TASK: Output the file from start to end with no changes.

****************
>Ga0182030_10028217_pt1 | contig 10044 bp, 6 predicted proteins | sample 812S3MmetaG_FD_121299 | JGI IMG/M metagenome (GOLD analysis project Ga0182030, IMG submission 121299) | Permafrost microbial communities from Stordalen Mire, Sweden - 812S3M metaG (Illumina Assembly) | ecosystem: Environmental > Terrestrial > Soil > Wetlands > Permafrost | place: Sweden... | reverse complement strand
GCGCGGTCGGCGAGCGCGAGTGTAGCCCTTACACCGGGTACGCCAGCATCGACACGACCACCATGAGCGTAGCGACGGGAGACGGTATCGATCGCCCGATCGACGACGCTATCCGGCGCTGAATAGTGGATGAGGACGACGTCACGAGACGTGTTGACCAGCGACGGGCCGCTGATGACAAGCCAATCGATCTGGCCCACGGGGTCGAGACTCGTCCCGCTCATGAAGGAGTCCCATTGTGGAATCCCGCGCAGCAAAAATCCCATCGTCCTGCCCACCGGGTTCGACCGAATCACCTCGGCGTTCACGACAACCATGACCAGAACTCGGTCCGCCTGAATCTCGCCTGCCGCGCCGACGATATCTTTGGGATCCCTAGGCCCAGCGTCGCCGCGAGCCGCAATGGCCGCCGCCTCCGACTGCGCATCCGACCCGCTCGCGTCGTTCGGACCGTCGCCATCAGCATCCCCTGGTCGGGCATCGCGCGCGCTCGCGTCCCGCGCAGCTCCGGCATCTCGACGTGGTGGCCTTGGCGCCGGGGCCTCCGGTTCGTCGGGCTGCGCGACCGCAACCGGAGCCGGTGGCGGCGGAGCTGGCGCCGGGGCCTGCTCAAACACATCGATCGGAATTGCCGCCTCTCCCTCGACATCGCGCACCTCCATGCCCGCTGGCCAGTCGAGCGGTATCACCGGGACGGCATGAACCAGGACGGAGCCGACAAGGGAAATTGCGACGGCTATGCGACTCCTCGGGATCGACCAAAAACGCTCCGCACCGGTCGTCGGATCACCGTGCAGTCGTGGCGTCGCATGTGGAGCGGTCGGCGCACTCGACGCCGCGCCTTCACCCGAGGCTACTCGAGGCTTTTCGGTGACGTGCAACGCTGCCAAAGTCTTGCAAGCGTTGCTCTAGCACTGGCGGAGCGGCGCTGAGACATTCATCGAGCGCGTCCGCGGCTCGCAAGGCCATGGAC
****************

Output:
>Ga0182030_10028217_pt1 | contig 10044 bp, 6 predicted proteins | sample 812S3MmetaG_FD_121299 | JGI IMG/M metagenome (GOLD analysis project Ga0182030, IMG submission 121299) | Permafrost microbial communities from Stordalen Mire, Sweden - 812S3M metaG (Illumina Assembly) | ecosystem: Environmental > Terrestrial > Soil > Wetlands > Permafrost | place: Sweden... | reverse complement strand
GCGCGGTCGGCGAGCGCGAGTGTAGCCCTTACACCGGGTACGCCAGCATCGACACGACCACCATGAGCGTAGCGACGGGAGACGGTATCGATCGCCCGATCGACGACGCTATCCGGCGCTGAATAGTGGATGAGGACGACGTCACGAGACGTGTTGACCAGCGACGGGCCGCTGATGACAAGCCAATCGATCTGGCCCACGGGGTCGAGACTCGTCCCGCTCATGAAGGAGTCCCATTGTGGAATCCCGCGCAGCAAAAATCCCATCGTCCTGCCCACCGGGTTCGACCGAATCACCTCGGCGTTCACGACAACCATGACCAGAACTCGGTCCGCCTGAATCTCGCCTGCCGCGCCGACGATATCTTTGGGATCCCTAGGCCCAGCGTCGCCGCGAGCCGCAATGGCCGCCGCCTCCGACTGCGCATCCGACCCGCTCGCGTCGTTCGGACCGTCGCCATCAGCATCCCCTGGTCGGGCATCGCGCGCGCTCGCGTCCCGCGCAGCTCCGGCATCTCGACGTGGTGGCCTTGGCGCCGGGGCCTCCGGTTCGTCGGGCTGCGCGACCGCAACCGGAGCCGGTGGCGGCGGAGCTGGCGCCGGGGCCTGCTCAAACACATCGATCGGAATTGCCGCCTCTCCCTCGACATCGCGCACCTCCATGCCCGCTGGCCAGTCGAGCGGTATCACCGGGACGGCATGAACCAGGACGGAGCCGACAAGGGAAATTGCGACGGCTATGCGACTCCTCGGGATCGACCAAAAACGCTCCGCACCGGTCGTCGGATCACCGTGCAGTCGTGGCGTCGCATGTGGAGCGGTCGGCGCACTCGACGCCGCGCCTTCACCCGAGGCTACTCGAGGCTTTTCGGTGACGTGCAACGCTGCCAAAGTCTTGCAAGCGTTGCTCTAGCACTGGCGGAGCGGCGCTGAGACATTCATCGAGCGCGTCCGCGGCTCGCAAGGCCATGGAC